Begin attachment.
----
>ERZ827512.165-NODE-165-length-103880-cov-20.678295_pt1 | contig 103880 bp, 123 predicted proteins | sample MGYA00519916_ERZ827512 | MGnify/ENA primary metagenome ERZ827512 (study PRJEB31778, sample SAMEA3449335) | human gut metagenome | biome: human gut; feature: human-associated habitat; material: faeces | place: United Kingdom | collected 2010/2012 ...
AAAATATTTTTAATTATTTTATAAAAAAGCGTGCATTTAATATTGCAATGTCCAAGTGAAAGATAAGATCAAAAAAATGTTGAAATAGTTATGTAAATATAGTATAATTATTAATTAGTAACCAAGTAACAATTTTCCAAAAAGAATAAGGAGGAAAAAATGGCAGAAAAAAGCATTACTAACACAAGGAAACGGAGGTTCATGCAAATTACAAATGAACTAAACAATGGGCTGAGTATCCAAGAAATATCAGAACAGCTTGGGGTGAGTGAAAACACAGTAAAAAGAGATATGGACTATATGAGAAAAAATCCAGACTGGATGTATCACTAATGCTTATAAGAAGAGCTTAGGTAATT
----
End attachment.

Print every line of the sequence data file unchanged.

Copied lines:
>ERZ827512.165-NODE-165-length-103880-cov-20.678295_pt1 | contig 103880 bp, 123 predicted proteins | sample MGYA00519916_ERZ827512 | MGnify/ENA primary metagenome ERZ827512 (study PRJEB31778, sample SAMEA3449335) | human gut metagenome | biome: human gut; feature: human-associated habitat; material: faeces | place: United Kingdom | collected 2010/2012 ...
AAAATATTTTTAATTATTTTATAAAAAAGCGTGCATTTAATATTGCAATGTCCAAGTGAAAGATAAGATCAAAAAAATGTTGAAATAGTTATGTAAATATAGTATAATTATTAATTAGTAACCAAGTAACAATTTTCCAAAAAGAATAAGGAGGAAAAAATGGCAGAAAAAAGCATTACTAACACAAGGAAACGGAGGTTCATGCAAATTACAAATGAACTAAACAATGGGCTGAGTATCCAAGAAATATCAGAACAGCTTGGGGTGAGTGAAAACACAGTAAAAAGAGATATGGACTATATGAGAAAAAATCCAGACTGGATGTATCACTAATGCTTATAAGAAGAGCTTAGGTAATT